of data, although particular disciplines may emphasize one form of data collection and analysis over another.

Quantitative and qualitative approaches do not simply offer alternative ways of measuring and understanding reality. Rather, their combination provides a more complete picture of family structures, processes, and relationships. Furthermore, each approach can inform and complement the other through the examination of basic assumptions, theoretical models, and new constructs.


The New Hope Program was a three-year antipoverty demonstration program implemented in Milwaukee, Wisconsin, in the mid-1990s (Duncan et al., 2007; Mistry et al., 2008; Yoshikawa et al., 2006). New Hope offered an alternative approach to the issue of welfare reform, focusing on work-based supports designed to “make work pay” (Duncan et al., 2007). The program’s premise was that, if people were working, they should not be poor. It provided income supplements for people working 30 hours or more a week, subsidies for purchase of private health insurance if benefits were not available through employment, child care assistance and subsidies if required, community service job placement, and individualized assistance from program representatives to help find jobs or deal with specific issues. In this way, the program sought to ensure that take-home income was above the poverty line.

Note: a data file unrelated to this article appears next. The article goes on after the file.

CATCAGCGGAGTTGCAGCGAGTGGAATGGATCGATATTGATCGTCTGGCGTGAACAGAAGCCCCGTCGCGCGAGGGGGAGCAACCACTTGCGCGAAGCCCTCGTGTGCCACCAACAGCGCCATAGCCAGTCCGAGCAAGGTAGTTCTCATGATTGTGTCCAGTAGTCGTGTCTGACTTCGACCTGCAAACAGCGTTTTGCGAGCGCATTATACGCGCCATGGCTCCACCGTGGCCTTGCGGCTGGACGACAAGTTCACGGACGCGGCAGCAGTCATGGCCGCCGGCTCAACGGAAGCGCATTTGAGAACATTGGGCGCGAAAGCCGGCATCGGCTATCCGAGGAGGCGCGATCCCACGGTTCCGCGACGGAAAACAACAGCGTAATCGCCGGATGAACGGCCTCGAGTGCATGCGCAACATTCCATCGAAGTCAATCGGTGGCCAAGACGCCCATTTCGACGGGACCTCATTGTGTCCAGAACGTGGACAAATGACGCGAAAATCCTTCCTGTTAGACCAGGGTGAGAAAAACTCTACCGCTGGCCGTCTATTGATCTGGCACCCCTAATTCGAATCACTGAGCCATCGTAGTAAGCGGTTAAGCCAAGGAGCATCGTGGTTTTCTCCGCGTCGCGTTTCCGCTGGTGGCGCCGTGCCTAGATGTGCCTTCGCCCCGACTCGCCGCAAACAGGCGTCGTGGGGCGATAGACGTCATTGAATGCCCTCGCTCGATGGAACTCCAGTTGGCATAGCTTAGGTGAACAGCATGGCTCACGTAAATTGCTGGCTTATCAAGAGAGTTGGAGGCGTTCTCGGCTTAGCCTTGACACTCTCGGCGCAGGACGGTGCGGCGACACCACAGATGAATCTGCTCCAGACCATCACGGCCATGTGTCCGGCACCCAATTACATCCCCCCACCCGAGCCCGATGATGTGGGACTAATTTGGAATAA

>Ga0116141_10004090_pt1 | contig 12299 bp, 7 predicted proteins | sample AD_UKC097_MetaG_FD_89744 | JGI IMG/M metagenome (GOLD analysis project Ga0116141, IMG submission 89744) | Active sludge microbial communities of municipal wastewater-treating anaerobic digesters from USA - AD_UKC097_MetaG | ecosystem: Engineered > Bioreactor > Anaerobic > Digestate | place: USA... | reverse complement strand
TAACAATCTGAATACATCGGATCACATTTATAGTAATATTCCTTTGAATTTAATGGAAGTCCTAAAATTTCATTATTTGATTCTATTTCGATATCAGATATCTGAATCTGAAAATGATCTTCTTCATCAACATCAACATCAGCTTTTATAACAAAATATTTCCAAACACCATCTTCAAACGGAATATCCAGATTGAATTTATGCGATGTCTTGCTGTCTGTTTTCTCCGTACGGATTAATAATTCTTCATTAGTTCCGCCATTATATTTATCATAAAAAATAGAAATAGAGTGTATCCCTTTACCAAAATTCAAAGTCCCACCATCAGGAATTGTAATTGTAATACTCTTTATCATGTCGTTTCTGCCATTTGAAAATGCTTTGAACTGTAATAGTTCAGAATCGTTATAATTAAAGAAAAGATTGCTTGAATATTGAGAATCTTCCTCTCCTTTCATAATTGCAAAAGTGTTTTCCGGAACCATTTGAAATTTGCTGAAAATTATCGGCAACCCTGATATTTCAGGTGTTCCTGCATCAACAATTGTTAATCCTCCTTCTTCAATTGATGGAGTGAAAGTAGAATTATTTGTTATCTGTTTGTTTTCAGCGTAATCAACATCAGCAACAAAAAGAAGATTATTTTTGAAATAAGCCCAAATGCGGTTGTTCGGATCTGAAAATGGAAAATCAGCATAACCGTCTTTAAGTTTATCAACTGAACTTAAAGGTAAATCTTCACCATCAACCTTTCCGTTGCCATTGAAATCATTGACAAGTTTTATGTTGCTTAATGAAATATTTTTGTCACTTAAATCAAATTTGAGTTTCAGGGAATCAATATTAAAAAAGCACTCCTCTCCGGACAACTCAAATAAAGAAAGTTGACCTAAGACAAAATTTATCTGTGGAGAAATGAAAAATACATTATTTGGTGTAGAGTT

The context of low-wage work and its impacts on family functioning and child outcomes are particularly amenable to an approach that mixes quantitative and qualitative methods, said Rashmita Mistry, associate professor of education at the University of California, Los Angeles. She described the Child and Family Study component of the evaluation of the New Hope Program. Funding for the evaluation was provided by several funding agencies, including the MacArthur Foundation’s Research Network on Successful Pathways Through Middle Childhood and the National Institute of Child Health and Human Development (NICHD). The interdisciplinary team included an economist, two developmental psychologists, and a cultural anthropologist, and their evaluation drew on three sources of data. The first was administrative records data, such as earnings, earning supplements, welfare assistance (Aid to Families with Dependent Children and Temporary Assistance for Needy Families), food stamps, and Earned Income Tax Credit assistance. The second was survey data from parents of children ages 6 and older and teachers, encompassing 550 families and approximately 900 children, ages 1 to 10 at baseline. The third was an embedded longitudinal qualitative study, covering three

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